In which we negotiate islands and discover a castle
These are some reminiscences of days on the river in the Perigord region of France. I shall be mixing up stories from my first trip, eight years ago, to the trips we did last summer, about thirty trips in all. This entry is about the fourth day of the Perigord trip, where we canoe on the Dordogne river for the first time, negotiate some islands and discover a fairytale castle.
At breakfast the next day we all re-convene. Today is a day of two halves; first we will drive to Sarlat and visit the market, and then, in the afternoon we will begin the first of three days canoeing down the Dordogne..
Before we leave however their is just time for a flying visit to the National Pre-History Museum here in Les Eyzies. When I first visited this museum many years ago I thought it was a bit fusty and dry. Old-fashioned essentially. Just how many arrow-heads can one look at? These days I’ve heard that the experience is a bit more dynamic. It’s still all in French however.
A new museum has open in town called the Pole something or other. It’s a fantastic new white, aluminium and glass build. It doesn’t have much for the casual viewer. A few short films and an interactive map of the Vezere valley indicating all the Neanderthal and Cro-Magnon sites. However the facility is designed more as a research centre. There is an extensive library and bookshop as well as a bank of computers for anyone to use for research purposes. These computers have access to thousands of documents about pre-history and a huge array of image and video materials too. Some of these include full length films and television programmes. You can access the internet too which is handy for to catch up on some emails!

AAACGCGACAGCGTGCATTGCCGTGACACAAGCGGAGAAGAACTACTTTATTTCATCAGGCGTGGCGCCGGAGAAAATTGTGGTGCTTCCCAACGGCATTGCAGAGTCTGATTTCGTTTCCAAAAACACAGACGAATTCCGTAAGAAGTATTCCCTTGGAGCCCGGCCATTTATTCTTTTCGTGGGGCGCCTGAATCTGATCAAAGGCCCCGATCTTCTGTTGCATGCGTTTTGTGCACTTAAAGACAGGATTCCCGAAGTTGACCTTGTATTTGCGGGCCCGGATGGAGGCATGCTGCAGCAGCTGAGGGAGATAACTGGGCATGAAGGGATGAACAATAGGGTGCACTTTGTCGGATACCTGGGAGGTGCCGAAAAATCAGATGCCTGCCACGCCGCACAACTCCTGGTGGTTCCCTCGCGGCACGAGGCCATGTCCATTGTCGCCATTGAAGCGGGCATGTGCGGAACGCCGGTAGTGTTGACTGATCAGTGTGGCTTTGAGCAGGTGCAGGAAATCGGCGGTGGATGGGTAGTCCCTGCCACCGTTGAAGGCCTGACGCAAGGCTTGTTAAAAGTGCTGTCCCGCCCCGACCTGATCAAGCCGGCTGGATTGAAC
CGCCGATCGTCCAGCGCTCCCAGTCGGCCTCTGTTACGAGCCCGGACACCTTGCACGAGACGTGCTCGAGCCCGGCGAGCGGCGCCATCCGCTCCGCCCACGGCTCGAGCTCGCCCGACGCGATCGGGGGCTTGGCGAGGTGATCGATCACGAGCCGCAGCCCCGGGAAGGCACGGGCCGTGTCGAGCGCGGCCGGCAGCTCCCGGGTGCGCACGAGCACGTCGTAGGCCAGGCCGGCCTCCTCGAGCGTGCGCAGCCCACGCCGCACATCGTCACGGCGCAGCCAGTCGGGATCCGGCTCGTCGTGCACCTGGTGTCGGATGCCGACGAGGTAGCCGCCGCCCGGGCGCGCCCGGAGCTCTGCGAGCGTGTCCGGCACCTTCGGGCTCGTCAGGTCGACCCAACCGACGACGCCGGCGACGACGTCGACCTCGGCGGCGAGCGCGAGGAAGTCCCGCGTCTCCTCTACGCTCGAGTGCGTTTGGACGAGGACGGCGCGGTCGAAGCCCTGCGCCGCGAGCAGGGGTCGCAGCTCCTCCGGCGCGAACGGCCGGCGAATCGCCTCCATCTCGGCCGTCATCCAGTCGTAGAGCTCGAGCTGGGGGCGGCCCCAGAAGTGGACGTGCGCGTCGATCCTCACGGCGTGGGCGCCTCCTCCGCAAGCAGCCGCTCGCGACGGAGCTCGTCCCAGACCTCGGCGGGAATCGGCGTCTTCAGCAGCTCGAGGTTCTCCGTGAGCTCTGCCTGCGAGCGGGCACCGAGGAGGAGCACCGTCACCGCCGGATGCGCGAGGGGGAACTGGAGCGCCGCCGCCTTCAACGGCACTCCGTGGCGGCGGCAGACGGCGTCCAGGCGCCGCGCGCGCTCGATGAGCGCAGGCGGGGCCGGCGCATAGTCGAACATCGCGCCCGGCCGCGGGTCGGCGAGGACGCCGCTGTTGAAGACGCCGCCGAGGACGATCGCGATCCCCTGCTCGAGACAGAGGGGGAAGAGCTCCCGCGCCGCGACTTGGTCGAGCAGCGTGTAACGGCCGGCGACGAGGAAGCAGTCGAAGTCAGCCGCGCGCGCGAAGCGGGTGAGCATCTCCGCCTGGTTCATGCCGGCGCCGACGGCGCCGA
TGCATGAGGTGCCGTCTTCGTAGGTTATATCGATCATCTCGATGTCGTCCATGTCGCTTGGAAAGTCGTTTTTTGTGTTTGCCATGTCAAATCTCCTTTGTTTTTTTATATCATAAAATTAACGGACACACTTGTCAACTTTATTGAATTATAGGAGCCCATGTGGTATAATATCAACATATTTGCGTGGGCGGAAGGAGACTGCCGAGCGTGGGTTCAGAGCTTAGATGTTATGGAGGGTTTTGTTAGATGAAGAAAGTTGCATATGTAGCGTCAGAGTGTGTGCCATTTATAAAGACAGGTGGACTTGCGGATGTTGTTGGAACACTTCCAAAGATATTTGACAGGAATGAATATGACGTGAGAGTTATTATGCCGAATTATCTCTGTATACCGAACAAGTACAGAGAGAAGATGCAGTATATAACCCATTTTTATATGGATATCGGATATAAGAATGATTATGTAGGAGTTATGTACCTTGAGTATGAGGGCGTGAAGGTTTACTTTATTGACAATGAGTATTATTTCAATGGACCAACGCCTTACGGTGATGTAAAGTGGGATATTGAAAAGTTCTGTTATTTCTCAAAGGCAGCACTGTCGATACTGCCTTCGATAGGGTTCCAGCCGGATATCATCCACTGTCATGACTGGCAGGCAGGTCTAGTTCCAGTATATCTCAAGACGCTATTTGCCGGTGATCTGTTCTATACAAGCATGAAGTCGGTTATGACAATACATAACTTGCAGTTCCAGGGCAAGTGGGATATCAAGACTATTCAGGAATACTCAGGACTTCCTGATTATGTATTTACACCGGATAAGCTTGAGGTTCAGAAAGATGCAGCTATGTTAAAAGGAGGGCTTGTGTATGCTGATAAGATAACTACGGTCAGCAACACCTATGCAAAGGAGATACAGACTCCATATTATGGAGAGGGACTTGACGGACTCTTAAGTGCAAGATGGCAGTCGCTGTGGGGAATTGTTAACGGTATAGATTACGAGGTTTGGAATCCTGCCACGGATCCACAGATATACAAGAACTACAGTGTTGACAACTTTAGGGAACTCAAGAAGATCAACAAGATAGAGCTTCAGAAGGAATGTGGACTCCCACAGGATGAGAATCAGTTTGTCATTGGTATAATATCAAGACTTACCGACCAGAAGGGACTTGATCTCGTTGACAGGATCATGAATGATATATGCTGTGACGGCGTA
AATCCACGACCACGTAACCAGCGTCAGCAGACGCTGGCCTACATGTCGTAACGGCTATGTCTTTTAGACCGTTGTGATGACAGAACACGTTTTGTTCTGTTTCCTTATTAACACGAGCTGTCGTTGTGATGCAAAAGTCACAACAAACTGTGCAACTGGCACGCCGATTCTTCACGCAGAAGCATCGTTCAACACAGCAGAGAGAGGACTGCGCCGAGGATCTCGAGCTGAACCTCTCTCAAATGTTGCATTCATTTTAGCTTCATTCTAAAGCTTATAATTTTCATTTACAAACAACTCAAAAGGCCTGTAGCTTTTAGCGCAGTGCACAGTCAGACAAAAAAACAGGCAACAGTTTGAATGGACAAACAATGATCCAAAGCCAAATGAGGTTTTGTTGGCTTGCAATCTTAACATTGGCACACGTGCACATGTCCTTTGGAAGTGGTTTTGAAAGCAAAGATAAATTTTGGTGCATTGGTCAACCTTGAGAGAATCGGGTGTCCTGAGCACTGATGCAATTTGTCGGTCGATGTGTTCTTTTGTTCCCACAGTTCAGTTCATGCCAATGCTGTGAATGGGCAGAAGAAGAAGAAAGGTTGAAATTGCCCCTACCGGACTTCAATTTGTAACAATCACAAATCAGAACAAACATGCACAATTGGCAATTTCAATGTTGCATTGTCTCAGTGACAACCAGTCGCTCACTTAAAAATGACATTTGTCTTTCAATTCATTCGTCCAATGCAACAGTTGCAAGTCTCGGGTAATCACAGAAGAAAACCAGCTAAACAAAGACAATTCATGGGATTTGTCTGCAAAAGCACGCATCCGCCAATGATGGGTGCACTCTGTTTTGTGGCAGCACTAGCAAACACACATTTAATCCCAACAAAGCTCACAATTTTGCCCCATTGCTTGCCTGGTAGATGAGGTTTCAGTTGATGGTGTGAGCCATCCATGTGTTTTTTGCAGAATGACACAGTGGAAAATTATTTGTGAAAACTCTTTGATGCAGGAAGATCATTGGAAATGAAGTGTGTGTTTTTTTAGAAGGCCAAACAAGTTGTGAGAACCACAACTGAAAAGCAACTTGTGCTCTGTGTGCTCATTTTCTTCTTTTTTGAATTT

Anyway so the bags are packed and loaded into the van and we are off to Sarlat. A mere twenty minute drive. We drive up the hill in Sarlat and try and find a place in the parking just beyond the cemetery. The place is heaving with cars and camper-vans parked everywhere. a little note about the cemetery though. As is usual in this part of France the graves are raised sarcophagi, presumably used to bury the remains of a sequence of family members. The strange here though is that some of them are covered in small greenhouses. Nobody has any idea about this. Are they locked? Further investigation is required.
After parking Paul and I accompany the guests down to the market. The idea is to lead the way so they can make their own way back to the van later. They can wander around the market themselves. We have agreed to re-convene at 1pm. On the way down we pass a row of Red Cherries. I mean an ornamental cherry tree with red leaves. One year we picked a bag of cherries from these and Paul got himself sick by eating them. Someone later told us ‘Never eat fruit from a red leafed tree’. This can’t be true. I have a red leafed hazel nut tree at home and the nuts are fine.